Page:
Effect of Petroleum Products on the Larvicidal Activity of Aedes Mosquitoes in Ika North-East LGA, Delta State, Nigeria
Cynthia C. Ojianwuna1, Victor N. Enwemiwe1, *, Sunny E. Erhunmwun1
1 Department of Animal and Environmental Biology, Faculty of Science, Delta State University, Abraka, Delta State, Nigeria.
The recent yellow fever outbreak in Delta State, especially in Ika North East local government, triggered the need for this study.
Diseases caused by Aedes are by far raising serious concerns in the world.
To evaluate the larvicidal activity on the use of petroleum products in the control of Aedes mosquitoes.
Mosquito species were collected using 350ml deep ladle and identified in the field using their resting positions in their local habitats. Larvae and pupae were separately exposed to 0.005, 0.01, and 0.02%ml of kerosene and petrol in single and mixed forms. The experimental sets were triplicated. Data was analyzed using ANOVA and Turkey’s test to compare mortality, and time of mortality. LC50 and LC95 were computed using Probit analysis.
Results revealed that all concentrations of treatment caused complete mortality in larvae except in 0.005%ml and 0.01%ml of kerosene alone and kerosene and petrol mixture at 50 minutes of exposure. All concentrations of treatment equally caused complete mortality in pupae except in 0.005%ml of kerosene (Mean= 10.00) at 30 minutes. The differences between mortality and time mortality records were significant (p< 0.05). Kerosene and petrol mixture and kerosene alone had the lower LC50 and LC95 0.0021 and 0.0088ml respectively in the larvae group. Kerosene and petrol mixture had lower LC50 and LC95 0.0037 and 0.0050, respectively.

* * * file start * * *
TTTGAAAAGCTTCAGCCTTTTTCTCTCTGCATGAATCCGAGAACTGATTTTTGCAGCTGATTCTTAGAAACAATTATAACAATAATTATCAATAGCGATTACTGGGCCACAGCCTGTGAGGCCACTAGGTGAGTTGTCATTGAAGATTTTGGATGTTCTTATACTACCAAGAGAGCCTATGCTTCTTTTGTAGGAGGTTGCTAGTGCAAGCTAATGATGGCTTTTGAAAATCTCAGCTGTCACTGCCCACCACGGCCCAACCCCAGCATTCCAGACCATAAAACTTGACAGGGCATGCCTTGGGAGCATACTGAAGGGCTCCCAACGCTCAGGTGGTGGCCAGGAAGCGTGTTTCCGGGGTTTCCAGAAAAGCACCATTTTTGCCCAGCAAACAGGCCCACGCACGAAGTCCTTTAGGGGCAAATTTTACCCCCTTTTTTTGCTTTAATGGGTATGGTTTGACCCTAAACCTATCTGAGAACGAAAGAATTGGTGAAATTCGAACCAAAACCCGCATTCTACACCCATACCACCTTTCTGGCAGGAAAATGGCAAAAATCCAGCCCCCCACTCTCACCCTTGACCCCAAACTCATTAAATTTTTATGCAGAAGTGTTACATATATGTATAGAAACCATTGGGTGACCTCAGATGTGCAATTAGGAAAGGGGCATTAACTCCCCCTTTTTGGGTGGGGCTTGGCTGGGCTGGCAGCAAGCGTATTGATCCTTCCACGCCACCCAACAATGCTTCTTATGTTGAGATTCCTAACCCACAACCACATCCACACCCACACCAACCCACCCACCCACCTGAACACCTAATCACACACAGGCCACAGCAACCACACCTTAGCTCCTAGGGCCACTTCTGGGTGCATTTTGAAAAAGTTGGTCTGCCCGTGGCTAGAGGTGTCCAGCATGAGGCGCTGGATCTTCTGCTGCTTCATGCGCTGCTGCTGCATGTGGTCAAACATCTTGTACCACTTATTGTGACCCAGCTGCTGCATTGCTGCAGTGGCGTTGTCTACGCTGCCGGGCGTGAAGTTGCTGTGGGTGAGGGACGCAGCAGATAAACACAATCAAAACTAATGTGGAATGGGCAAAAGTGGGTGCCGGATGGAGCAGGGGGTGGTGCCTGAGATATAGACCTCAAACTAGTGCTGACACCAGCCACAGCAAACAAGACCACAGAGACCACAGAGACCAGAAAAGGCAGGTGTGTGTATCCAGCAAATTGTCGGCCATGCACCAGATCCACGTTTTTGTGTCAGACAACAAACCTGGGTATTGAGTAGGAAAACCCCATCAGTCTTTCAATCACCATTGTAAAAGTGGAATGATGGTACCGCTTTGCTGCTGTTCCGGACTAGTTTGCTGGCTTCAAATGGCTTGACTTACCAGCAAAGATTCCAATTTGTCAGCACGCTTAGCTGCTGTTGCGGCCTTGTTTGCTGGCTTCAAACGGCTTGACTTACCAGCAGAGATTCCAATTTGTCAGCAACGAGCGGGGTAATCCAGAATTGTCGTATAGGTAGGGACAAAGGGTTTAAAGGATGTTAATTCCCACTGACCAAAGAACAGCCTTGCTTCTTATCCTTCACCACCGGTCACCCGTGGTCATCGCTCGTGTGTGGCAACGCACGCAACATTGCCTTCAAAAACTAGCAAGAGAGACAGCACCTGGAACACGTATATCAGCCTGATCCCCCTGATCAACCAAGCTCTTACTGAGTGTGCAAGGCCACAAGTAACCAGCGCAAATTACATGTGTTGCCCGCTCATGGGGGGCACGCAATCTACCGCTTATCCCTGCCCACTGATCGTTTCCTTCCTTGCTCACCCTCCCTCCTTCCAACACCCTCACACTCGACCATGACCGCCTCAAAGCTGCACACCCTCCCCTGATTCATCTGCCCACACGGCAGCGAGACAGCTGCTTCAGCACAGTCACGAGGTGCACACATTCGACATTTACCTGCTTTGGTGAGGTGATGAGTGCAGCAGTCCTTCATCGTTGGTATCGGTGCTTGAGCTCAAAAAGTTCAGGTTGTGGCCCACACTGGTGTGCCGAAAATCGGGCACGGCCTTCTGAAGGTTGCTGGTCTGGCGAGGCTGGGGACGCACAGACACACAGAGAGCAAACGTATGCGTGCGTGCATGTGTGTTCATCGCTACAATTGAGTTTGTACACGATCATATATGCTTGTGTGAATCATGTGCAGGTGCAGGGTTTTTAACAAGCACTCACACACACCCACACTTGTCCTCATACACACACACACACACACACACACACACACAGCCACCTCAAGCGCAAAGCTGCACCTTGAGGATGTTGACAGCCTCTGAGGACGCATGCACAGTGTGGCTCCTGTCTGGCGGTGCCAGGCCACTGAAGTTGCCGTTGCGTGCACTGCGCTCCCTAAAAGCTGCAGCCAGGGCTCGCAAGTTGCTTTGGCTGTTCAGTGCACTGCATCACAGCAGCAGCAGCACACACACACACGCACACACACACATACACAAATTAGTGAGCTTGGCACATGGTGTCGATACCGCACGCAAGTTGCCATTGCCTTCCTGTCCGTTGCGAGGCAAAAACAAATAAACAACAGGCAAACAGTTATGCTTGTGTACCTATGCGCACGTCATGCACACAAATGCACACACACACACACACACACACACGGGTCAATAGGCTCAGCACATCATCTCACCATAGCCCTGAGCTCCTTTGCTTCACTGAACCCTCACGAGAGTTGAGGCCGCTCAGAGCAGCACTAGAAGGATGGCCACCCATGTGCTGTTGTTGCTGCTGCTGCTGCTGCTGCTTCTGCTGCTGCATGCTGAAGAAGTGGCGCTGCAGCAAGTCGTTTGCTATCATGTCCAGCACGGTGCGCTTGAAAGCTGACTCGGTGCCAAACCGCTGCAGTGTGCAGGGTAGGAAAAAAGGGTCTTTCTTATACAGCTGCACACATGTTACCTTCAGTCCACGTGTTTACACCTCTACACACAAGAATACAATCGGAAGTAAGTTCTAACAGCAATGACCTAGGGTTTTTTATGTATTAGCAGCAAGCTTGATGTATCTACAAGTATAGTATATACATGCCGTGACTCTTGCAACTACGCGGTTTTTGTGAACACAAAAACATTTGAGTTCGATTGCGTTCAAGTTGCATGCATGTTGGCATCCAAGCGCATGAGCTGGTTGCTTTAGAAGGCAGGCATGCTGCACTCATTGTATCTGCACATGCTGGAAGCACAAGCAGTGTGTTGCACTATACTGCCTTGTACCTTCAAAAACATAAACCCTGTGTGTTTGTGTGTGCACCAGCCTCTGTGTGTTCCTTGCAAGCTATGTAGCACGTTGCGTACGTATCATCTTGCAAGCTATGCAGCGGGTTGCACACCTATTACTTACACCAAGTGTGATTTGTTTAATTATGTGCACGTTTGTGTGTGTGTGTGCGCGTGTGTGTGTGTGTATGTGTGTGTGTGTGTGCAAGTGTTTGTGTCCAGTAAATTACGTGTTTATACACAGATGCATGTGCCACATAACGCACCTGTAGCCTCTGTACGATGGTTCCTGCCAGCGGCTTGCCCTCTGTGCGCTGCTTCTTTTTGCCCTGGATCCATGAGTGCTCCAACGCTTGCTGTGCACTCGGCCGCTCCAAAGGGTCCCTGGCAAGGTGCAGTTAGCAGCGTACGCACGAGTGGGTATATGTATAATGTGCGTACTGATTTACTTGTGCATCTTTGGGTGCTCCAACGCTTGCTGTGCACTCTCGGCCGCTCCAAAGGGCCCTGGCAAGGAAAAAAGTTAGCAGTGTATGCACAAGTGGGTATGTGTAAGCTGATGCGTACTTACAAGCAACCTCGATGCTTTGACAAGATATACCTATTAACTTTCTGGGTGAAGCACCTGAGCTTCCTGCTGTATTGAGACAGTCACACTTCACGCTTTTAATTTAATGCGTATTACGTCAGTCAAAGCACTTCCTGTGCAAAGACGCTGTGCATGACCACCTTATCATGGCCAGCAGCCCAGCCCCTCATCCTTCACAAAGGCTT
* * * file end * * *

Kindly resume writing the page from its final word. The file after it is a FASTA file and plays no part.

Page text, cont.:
Therefore, scaling up this intervention on a large scale in endemic areas would reduce larvae density and disease outbreaks.
open-access license: This is an open access article distributed under the terms of the Creative Commons Attribution 4.0 International Public License (CC-BY 4.0), a copy of which is available at: https://creativecommons.org/licenses/by/4.0/legalcode. This license permits unrestricted use, distribution, and reproduction in any medium, provided the original author and source are credited.
* Address correspondence to this author at Department of Animal and Environmental Biology, Faculty of Science, Delta State University, Abraka, Delta State, Nigeria; Tel: 2347031882676; E-mail: firstname.lastname@example.org